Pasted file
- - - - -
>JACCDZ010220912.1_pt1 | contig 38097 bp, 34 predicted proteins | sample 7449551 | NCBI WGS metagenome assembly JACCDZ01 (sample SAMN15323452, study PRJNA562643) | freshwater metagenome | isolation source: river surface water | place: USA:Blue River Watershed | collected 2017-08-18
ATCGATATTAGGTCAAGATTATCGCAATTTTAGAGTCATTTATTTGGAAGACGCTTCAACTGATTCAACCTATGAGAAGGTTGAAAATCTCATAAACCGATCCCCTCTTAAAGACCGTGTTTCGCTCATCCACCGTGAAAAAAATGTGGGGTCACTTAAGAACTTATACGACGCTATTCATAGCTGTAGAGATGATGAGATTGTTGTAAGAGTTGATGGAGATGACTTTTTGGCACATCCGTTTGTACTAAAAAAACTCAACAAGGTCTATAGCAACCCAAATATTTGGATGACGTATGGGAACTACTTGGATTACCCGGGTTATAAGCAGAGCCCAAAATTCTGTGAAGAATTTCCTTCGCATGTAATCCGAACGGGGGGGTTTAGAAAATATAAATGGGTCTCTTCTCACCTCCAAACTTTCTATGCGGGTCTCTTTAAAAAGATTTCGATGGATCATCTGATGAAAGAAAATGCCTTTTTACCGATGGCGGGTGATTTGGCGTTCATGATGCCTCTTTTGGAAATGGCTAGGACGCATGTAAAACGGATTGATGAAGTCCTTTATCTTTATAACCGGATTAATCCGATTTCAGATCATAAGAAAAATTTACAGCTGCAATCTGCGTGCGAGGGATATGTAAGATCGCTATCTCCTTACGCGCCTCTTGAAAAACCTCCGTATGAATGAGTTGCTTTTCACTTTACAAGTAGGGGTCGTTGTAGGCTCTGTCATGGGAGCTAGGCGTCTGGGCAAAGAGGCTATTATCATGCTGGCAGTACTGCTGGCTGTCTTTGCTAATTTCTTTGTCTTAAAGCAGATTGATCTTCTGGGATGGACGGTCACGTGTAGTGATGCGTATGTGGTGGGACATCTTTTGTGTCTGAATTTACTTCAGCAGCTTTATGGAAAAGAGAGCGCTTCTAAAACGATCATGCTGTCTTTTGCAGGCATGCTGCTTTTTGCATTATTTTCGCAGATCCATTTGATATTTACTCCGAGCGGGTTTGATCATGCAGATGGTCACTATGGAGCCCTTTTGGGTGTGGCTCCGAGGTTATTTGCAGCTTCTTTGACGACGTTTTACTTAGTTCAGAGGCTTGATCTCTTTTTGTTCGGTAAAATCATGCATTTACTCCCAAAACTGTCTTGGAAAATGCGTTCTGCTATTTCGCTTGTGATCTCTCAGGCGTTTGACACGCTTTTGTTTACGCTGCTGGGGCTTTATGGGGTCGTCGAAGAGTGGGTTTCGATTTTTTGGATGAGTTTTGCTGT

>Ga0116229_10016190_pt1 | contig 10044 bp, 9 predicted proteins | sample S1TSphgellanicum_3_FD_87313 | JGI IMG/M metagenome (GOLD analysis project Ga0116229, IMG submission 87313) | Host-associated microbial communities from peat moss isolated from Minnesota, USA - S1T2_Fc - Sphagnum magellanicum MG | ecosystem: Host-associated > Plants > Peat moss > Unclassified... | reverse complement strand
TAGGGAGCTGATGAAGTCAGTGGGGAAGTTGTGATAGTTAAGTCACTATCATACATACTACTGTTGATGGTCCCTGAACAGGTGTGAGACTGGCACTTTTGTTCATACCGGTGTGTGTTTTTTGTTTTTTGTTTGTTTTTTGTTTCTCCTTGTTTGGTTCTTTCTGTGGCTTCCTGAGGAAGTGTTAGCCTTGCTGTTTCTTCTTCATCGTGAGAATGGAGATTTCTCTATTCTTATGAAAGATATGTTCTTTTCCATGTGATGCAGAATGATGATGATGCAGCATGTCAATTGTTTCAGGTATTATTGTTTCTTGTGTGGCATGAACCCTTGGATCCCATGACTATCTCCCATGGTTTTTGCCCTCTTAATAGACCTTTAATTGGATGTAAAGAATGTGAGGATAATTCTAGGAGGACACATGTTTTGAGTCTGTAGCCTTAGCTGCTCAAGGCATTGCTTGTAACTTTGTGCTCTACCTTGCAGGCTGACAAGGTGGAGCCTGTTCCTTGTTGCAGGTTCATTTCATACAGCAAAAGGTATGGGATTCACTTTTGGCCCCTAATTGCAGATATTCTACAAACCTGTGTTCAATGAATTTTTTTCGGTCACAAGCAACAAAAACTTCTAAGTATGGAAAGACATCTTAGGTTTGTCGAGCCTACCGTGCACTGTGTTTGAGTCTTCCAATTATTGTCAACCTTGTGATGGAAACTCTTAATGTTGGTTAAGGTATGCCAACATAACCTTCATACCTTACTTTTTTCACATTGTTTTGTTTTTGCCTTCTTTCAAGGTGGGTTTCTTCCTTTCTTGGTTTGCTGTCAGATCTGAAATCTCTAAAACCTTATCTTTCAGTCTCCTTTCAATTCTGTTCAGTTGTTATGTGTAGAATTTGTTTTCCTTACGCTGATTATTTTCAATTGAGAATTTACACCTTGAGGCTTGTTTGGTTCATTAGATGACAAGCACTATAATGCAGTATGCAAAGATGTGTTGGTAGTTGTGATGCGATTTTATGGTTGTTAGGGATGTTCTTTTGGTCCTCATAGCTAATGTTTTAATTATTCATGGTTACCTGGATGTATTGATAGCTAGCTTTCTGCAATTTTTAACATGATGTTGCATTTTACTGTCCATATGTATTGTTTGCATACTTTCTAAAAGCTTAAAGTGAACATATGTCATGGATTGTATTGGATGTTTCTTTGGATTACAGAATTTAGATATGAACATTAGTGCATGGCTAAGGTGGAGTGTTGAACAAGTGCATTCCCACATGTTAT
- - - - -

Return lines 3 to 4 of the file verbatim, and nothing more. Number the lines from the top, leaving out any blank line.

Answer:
>Ga0116229_10016190_pt1 | contig 10044 bp, 9 predicted proteins | sample S1TSphgellanicum_3_FD_87313 | JGI IMG/M metagenome (GOLD analysis project Ga0116229, IMG submission 87313) | Host-associated microbial communities from peat moss isolated from Minnesota, USA - S1T2_Fc - Sphagnum magellanicum MG | ecosystem: Host-associated > Plants > Peat moss > Unclassified... | reverse complement strand
TAGGGAGCTGATGAAGTCAGTGGGGAAGTTGTGATAGTTAAGTCACTATCATACATACTACTGTTGATGGTCCCTGAACAGGTGTGAGACTGGCACTTTTGTTCATACCGGTGTGTGTTTTTTGTTTTTTGTTTGTTTTTTGTTTCTCCTTGTTTGGTTCTTTCTGTGGCTTCCTGAGGAAGTGTTAGCCTTGCTGTTTCTTCTTCATCGTGAGAATGGAGATTTCTCTATTCTTATGAAAGATATGTTCTTTTCCATGTGATGCAGAATGATGATGATGCAGCATGTCAATTGTTTCAGGTATTATTGTTTCTTGTGTGGCATGAACCCTTGGATCCCATGACTATCTCCCATGGTTTTTGCCCTCTTAATAGACCTTTAATTGGATGTAAAGAATGTGAGGATAATTCTAGGAGGACACATGTTTTGAGTCTGTAGCCTTAGCTGCTCAAGGCATTGCTTGTAACTTTGTGCTCTACCTTGCAGGCTGACAAGGTGGAGCCTGTTCCTTGTTGCAGGTTCATTTCATACAGCAAAAGGTATGGGATTCACTTTTGGCCCCTAATTGCAGATATTCTACAAACCTGTGTTCAATGAATTTTTTTCGGTCACAAGCAACAAAAACTTCTAAGTATGGAAAGACATCTTAGGTTTGTCGAGCCTACCGTGCACTGTGTTTGAGTCTTCCAATTATTGTCAACCTTGTGATGGAAACTCTTAATGTTGGTTAAGGTATGCCAACATAACCTTCATACCTTACTTTTTTCACATTGTTTTGTTTTTGCCTTCTTTCAAGGTGGGTTTCTTCCTTTCTTGGTTTGCTGTCAGATCTGAAATCTCTAAAACCTTATCTTTCAGTCTCCTTTCAATTCTGTTCAGTTGTTATGTGTAGAATTTGTTTTCCTTACGCTGATTATTTTCAATTGAGAATTTACACCTTGAGGCTTGTTTGGTTCATTAGATGACAAGCACTATAATGCAGTATGCAAAGATGTGTTGGTAGTTGTGATGCGATTTTATGGTTGTTAGGGATGTTCTTTTGGTCCTCATAGCTAATGTTTTAATTATTCATGGTTACCTGGATGTATTGATAGCTAGCTTTCTGCAATTTTTAACATGATGTTGCATTTTACTGTCCATATGTATTGTTTGCATACTTTCTAAAAGCTTAAAGTGAACATATGTCATGGATTGTATTGGATGTTTCTTTGGATTACAGAATTTAGATATGAACATTAGTGCATGGCTAAGGTGGAGTGTTGAACAAGTGCATTCCCACATGTTAT